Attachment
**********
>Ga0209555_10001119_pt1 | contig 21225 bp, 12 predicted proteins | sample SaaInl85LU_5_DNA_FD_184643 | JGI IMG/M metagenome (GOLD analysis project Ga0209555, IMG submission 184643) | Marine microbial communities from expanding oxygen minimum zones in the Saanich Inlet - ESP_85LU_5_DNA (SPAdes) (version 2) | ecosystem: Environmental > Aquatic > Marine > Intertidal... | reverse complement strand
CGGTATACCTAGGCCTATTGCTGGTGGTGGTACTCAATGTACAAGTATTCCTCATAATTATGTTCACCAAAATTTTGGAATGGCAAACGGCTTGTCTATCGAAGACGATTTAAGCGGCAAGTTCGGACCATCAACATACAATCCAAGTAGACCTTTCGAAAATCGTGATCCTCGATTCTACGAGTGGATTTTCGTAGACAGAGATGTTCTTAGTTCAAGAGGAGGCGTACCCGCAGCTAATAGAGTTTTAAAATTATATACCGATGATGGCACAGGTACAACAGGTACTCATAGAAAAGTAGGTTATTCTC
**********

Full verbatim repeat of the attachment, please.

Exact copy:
>Ga0209555_10001119_pt1 | contig 21225 bp, 12 predicted proteins | sample SaaInl85LU_5_DNA_FD_184643 | JGI IMG/M metagenome (GOLD analysis project Ga0209555, IMG submission 184643) | Marine microbial communities from expanding oxygen minimum zones in the Saanich Inlet - ESP_85LU_5_DNA (SPAdes) (version 2) | ecosystem: Environmental > Aquatic > Marine > Intertidal... | reverse complement strand
CGGTATACCTAGGCCTATTGCTGGTGGTGGTACTCAATGTACAAGTATTCCTCATAATTATGTTCACCAAAATTTTGGAATGGCAAACGGCTTGTCTATCGAAGACGATTTAAGCGGCAAGTTCGGACCATCAACATACAATCCAAGTAGACCTTTCGAAAATCGTGATCCTCGATTCTACGAGTGGATTTTCGTAGACAGAGATGTTCTTAGTTCAAGAGGAGGCGTACCCGCAGCTAATAGAGTTTTAAAATTATATACCGATGATGGCACAGGTACAACAGGTACTCATAGAAAAGTAGGTTATTCTC